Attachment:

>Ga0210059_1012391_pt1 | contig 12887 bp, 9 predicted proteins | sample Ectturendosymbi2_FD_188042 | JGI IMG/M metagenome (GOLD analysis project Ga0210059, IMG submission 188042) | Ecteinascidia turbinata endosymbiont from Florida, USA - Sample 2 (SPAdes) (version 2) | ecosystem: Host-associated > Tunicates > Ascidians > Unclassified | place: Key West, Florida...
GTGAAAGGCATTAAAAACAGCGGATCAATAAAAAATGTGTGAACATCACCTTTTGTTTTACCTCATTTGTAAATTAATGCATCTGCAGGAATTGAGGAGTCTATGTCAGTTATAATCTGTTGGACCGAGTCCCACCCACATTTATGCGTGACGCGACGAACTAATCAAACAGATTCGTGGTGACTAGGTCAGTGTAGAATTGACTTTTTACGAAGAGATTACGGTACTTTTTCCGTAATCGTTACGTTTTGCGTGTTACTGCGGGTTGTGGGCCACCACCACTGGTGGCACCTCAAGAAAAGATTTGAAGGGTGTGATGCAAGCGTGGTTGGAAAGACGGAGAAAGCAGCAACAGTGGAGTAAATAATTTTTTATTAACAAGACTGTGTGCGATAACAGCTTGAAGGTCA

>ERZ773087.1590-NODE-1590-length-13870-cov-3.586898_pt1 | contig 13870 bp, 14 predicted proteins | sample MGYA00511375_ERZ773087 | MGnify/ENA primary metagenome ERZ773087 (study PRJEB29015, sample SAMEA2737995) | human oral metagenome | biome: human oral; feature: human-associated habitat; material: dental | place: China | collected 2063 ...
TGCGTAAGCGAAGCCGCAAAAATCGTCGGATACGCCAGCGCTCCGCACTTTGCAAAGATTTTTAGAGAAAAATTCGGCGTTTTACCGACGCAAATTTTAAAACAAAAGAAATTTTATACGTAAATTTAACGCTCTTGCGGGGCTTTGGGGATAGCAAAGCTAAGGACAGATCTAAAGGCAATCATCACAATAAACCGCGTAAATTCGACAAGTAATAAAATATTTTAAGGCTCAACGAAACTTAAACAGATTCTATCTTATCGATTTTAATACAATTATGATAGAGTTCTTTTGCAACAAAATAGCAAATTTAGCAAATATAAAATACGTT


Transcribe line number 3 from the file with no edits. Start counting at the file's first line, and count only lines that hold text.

>ERZ773087.1590-NODE-1590-length-13870-cov-3.586898_pt1 | contig 13870 bp, 14 predicted proteins | sample MGYA00511375_ERZ773087 | MGnify/ENA primary metagenome ERZ773087 (study PRJEB29015, sample SAMEA2737995) | human oral metagenome | biome: human oral; feature: human-associated habitat; material: dental | place: China | collected 2063 ...